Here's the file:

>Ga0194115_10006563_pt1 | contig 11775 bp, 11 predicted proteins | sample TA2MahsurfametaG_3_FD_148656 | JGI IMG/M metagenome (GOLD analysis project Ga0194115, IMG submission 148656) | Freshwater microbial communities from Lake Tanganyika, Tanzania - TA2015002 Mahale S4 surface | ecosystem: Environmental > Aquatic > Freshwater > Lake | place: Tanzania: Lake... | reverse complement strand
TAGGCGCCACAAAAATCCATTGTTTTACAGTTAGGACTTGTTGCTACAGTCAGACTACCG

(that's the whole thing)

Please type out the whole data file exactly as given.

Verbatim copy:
>Ga0194115_10006563_pt1 | contig 11775 bp, 11 predicted proteins | sample TA2MahsurfametaG_3_FD_148656 | JGI IMG/M metagenome (GOLD analysis project Ga0194115, IMG submission 148656) | Freshwater microbial communities from Lake Tanganyika, Tanzania - TA2015002 Mahale S4 surface | ecosystem: Environmental > Aquatic > Freshwater > Lake | place: Tanzania: Lake... | reverse complement strand
TAGGCGCCACAAAAATCCATTGTTTTACAGTTAGGACTTGTTGCTACAGTCAGACTACCG